Immune checkpoint inhibitors have become mainstays of therapy for a broad range of cancers and can lead to a variety of endocrinopathies, including hypophysitis, thyroiditis, primary hypothyroidism, Graves disease, primary adrenal insufficiency, lipodystrophy, and autoimmune diabetes.
A broad range of antineoplastic agents, including agents that target the phosphoinositide 3-kinase (PI3K)/Akt/mammalian target of rapamycin (mTOR) pathway and tyrosine kinase inhibitors (TKIs), alter glucose homeostasis and can lead to hyperglycemia, which may require monitoring and treatment.
Hormone-suppressive therapies, radiation treatments, chemotherapeutics, and corticosteroids can all lead to increased bone fragility, which may be ameliorated by antiresorptive agents such as bisphosphonates or denosumab.
Patients who receive cranial or craniospinal radiation therapy are at risk for hypothalamic and pituitary dysfunction, and those who receive radiation to the head and neck or other sites close to the thyroid are at risk for hypothyroidism and thyroiditis.
Cytotoxic chemotherapy and radiation therapy are common causes of hypogonadism and infertility in both male and female cancer survivors and should be discussed with patients before initiation of therapy.
Childhood cancer survivors, especially those who received abdominal radiation or total-body irradiation, are at increased risk of diabetes mellitus and metabolic syndrome as long-term sequelae of cancer treatment and need continued follow-up and screening for these conditions in survivorship care.
In the past two decades, cancer research has rapidly advanced, spurred by the development of high-throughput technology and the maturation of genomic and proteomic research methods. These advances have resulted in treatments that have substantial effects on the outcomes of certain cancers.
Current cancer treatments include surgery, radiation, cytotoxic chemotherapy, hormonal therapy, targeted therapy, and immunotherapy. Adverse effects of antineoplastic agents on the endocrine system are caused by several different mechanisms and can range from a subtle laboratory abnormality with limited clinical significance to potentially lethal clinical syndromes. Antineoplastic agents are cytotoxic to endocrine cells and result in glandular dysfunction and can also interfere with the synthesis or postsynthesis processing of hormones at different levels (ie, transcription, translation, or posttranslation). An agent may inhibit or induce secretion of a hormone by interacting with receptors, perturbing intracellular second messenger metabolism, interfering with hormone delivery by changing carrier protein levels in serum, competing for binding on the carrier protein, or interacting with signal transduction pathways, which can alter hormonal action in the end organs.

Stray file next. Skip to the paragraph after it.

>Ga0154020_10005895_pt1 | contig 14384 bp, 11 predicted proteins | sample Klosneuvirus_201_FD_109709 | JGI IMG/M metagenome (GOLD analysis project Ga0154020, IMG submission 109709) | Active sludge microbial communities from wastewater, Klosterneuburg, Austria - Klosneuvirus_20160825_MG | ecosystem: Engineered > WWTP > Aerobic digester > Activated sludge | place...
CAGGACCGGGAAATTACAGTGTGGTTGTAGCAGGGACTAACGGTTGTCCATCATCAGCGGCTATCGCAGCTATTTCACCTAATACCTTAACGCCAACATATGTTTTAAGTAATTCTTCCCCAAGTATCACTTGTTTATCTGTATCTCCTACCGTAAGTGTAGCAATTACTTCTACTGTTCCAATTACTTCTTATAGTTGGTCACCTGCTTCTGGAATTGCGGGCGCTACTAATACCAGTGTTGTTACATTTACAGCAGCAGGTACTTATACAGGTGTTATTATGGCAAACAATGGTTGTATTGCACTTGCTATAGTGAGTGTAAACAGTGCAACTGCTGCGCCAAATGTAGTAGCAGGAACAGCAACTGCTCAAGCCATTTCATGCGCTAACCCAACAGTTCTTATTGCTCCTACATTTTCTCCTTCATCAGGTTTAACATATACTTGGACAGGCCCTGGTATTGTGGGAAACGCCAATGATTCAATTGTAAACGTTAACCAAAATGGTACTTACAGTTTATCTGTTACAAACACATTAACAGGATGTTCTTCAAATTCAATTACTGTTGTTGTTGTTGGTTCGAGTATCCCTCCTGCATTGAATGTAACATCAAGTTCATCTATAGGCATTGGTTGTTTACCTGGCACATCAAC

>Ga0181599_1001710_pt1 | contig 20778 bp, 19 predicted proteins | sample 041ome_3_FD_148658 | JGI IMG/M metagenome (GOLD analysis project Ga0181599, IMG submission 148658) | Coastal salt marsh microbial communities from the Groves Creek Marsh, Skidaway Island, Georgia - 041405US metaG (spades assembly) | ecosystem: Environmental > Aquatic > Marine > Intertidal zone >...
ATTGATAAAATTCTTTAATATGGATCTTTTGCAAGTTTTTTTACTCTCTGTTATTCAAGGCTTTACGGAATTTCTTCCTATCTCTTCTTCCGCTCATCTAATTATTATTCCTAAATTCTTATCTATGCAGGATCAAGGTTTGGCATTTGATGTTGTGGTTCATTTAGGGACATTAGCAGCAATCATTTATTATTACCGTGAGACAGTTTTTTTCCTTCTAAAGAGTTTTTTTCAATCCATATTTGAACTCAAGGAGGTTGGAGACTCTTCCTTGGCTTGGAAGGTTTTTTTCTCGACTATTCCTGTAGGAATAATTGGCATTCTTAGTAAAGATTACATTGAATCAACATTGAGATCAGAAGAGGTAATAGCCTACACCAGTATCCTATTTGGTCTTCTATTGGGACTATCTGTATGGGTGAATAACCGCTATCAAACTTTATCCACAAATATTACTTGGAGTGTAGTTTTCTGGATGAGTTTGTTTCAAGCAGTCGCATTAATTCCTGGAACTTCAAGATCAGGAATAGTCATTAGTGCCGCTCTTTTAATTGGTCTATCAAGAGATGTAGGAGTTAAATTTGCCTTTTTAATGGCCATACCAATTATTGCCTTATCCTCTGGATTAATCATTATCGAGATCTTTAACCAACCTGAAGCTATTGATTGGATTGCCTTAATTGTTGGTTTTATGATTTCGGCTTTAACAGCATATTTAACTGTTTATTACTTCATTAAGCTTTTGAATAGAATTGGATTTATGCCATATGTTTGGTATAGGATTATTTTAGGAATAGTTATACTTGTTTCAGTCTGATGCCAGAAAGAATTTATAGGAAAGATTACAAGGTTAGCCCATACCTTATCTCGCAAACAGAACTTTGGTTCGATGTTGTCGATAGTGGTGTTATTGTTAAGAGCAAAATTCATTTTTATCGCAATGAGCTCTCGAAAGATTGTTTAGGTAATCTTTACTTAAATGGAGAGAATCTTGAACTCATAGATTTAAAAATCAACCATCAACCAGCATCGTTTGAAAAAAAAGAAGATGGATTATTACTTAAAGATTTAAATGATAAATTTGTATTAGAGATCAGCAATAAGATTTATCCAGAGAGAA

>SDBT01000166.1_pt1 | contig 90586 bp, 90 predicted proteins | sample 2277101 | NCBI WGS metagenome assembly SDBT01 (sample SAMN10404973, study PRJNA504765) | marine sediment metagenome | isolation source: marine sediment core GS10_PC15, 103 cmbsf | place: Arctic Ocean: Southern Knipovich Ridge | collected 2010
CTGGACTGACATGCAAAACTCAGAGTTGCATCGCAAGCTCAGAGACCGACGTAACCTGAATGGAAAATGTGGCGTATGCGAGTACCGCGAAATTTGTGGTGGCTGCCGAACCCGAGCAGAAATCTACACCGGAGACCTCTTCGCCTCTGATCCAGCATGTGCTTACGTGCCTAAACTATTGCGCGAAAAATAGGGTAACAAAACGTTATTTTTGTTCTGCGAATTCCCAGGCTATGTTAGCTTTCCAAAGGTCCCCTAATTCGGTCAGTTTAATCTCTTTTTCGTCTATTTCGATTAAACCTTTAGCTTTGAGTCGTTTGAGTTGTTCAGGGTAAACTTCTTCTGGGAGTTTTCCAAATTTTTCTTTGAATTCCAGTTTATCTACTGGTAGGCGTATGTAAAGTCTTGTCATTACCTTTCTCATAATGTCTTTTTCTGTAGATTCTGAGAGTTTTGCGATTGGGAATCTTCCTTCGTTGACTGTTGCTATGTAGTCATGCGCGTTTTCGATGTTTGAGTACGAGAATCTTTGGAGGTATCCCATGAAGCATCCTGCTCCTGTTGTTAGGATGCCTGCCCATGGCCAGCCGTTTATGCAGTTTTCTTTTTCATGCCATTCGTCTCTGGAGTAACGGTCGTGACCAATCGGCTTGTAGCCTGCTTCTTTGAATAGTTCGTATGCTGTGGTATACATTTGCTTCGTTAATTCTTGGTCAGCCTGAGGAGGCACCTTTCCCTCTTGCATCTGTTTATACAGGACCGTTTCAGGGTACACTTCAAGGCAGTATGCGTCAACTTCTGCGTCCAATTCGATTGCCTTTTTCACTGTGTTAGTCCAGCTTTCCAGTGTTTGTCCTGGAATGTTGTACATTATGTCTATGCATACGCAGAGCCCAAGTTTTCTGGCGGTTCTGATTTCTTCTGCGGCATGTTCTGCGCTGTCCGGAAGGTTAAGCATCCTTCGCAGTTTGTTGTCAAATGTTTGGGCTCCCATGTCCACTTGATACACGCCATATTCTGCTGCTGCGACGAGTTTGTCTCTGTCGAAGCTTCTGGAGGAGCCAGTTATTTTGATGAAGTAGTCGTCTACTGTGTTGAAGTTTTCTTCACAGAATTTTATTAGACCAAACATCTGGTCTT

Immune checkpoint inhibitors have become a cornerstone for the treatment of different advanced cancers. These drugs, represented mainly by monoclonal antibodies, anti–cytotoxic T-lymphocyte antigen 4 (CTLA-4), anti–programmed cell death protein 1 (PD-1) and anti–PD-1 ligand molecules (PD-L1 and L2), reactivate the immune system against tumor cells and trigger a myriad of autoimmune side effects, including several important endocrine side effects.
This chapter summarizes the endocrine complications of cancer therapy and discusses screening and surveillance of these complications in patients with cancer and survivors.